Rob Martin was five miles out on his boat, Resolve, lobstering with his crew, and made a call on his way back to port. Martin wasn’t calling his buyer. He was joining a conference call for the National Oceanic and Atmospheric Administration’s Atlantic Large Whale Take Reduction Team, of which he is a member.,, The conversation revolved around installing breakaway sleeves in vertical lines from traps to buoys so whales can snap them on contact and not become entangled. Martin wasn’t required to make those changes, but he already had. He has been working for years ,,, >click to read< 14:20

Losing hope for lobster south of Cape Cod

Tom Tomkiewicz remembers when there were so many lobster traps in Buzzards Bay it looked as if he could walk across the water on their buoys. Now, the 42-year-old lobsterman and his dwindling number of colleagues have to set their traps far out to sea, well beyond view of the coast, to catch the few lobsters that remain. “There’s nothing here,” said Tomkiewicz, one of only 35 Massachusetts lobstermen who still have permits to fish in the state and federal waters that stretch from Nantucket Sound to Long Island Sound. “It’s crazy.”,,, The steep decline has left regulators in a quandary click here to read the story 21:20

Massachusetts lobstermen want to create in-state processing industry

With two of the top five lobster ports in the state, the South Shore could see newly created jobs and increased income for its local fisherman if legislators pass a law clearing the way for lobster parts to be processed in Massachusetts. The bill to allow shell-on lobster parts to be processed, transported and sold in the state passed the State Senate in January and is waiting on action by the House, possibly before April, said co-sponsor Rep. James Cantwell, D-Marshfield. Approval would allow Massachusetts to compete with Maine lobster processors that are going up against the dominant players globally – lobster meat processors based in Canada’s Maritime Provinces. Read the rest here 10:18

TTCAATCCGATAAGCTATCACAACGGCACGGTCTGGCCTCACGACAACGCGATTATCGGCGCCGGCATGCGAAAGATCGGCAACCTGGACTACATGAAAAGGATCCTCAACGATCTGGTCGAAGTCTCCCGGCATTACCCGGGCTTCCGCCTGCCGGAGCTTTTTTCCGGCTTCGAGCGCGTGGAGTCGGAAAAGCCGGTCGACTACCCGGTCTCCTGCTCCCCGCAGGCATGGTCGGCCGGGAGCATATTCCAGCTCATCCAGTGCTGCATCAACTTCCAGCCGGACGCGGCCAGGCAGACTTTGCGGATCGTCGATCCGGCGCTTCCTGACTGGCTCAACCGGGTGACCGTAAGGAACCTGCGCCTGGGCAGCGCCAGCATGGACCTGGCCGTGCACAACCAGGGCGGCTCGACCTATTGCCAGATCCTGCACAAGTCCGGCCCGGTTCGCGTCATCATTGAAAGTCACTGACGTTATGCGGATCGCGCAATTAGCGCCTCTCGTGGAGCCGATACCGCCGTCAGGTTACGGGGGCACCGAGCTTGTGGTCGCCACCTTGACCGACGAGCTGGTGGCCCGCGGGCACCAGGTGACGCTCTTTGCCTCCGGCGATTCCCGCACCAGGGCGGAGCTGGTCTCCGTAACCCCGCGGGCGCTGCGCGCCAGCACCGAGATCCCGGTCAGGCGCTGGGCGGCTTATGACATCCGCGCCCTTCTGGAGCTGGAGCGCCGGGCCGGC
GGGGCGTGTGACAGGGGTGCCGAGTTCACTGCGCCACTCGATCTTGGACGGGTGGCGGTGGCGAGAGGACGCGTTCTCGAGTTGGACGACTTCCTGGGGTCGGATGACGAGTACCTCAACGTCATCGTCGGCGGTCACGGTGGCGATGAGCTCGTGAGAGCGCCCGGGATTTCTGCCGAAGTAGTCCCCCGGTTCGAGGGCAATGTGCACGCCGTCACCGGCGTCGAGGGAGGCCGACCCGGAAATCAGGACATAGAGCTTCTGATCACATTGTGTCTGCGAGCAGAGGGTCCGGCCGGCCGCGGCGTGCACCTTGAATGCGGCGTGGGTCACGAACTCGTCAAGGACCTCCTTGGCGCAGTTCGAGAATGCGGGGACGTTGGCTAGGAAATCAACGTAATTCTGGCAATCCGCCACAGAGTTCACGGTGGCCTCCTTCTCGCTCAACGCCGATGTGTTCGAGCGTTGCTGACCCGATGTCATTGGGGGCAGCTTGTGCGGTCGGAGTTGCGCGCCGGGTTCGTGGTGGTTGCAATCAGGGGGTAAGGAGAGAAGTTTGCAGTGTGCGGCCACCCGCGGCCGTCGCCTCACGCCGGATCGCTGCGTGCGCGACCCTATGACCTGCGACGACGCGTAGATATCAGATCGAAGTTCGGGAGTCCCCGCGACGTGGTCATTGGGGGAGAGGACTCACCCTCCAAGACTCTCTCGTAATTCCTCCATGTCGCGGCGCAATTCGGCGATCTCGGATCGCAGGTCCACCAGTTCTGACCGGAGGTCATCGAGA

Massachusetts lobstermen are pissed off over NOAA’s Fisheries Observer Program, and I don’t blame ’em.

The specter of increased observer coverage on the decks of their boats is not sitting well with Massachusetts lobstermen, whose resistance to the NOAA Fisheries plan was in full flower at a public meeting Thursday night in Gloucester.  Regulator’s plan to expand its Northeast Fisheries Observer Program (NEFOP) in the New England lobstering industry and as far down the East Coast as Maryland. The lobstermen also were not happy with answers they received on why they are being targeted for expanded observer coverage. Read the rest here 13:59

Massachusetts Lobstermen go back to work after three-month closure

green harborJust a few weeks ago, Green Harbor was mostly empty just a few weeks –  aside from the unoccupied mooring balls dotting the water. But the harbor has suddenly come back alive. Lobster boats teeming with traps and buoys sit ready to go, while captains prepare their equipment on the pier. After a three-month closure, the lobstermen are finally back in business. “We’re just ready to get back out and work,” said lobsterman Scott Leddin, who keeps his boat Decisive in Green Harbor. Read the rest here

New regulations rankle lobstermen

Outer Cape lobster fishermen say that new federal regulations protecting whales don’t just threaten their livelihood, they threaten their lives. “This is the first (lobster) regulation where you will have wholesale civil disobedience,” predicted Orleans lobsterman Steve Smith, while transferring totes of lobsters from his skiff to his pickup truck at Snowshore Landing recently. “People just aren’t going to do it.” Read more here 08:53

Massachusetts Lobstermen oppose gear changes – “Fishermen are willing to help,” “We have helped. But does it ever end?

Along the Massachusetts coast, the idea favored so far by federal regulators would close waters along the Outer Cape and east of Chatham to trap/pot fishing from Jan. 1 through April 30. The favored approach would require more than one trap/pot on a single vertical rope, called a trawl, depending on region and distance to shore, and fishermen would have to put more and bigger identifying tags on both trap/pot and gillnet gear. [email protected]